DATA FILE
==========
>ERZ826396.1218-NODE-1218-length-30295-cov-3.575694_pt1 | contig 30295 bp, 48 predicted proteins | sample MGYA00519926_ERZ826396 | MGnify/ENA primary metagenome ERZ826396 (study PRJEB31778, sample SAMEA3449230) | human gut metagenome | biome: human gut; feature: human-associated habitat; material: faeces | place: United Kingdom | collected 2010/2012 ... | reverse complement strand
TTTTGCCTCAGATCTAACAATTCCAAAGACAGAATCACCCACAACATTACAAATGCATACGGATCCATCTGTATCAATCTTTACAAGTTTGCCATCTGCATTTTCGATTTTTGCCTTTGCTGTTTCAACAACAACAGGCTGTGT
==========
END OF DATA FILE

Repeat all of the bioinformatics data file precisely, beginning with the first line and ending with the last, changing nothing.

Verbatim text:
>ERZ826396.1218-NODE-1218-length-30295-cov-3.575694_pt1 | contig 30295 bp, 48 predicted proteins | sample MGYA00519926_ERZ826396 | MGnify/ENA primary metagenome ERZ826396 (study PRJEB31778, sample SAMEA3449230) | human gut metagenome | biome: human gut; feature: human-associated habitat; material: faeces | place: United Kingdom | collected 2010/2012 ... | reverse complement strand
TTTTGCCTCAGATCTAACAATTCCAAAGACAGAATCACCCACAACATTACAAATGCATACGGATCCATCTGTATCAATCTTTACAAGTTTGCCATCTGCATTTTCGATTTTTGCCTTTGCTGTTTCAACAACAACAGGCTGTGT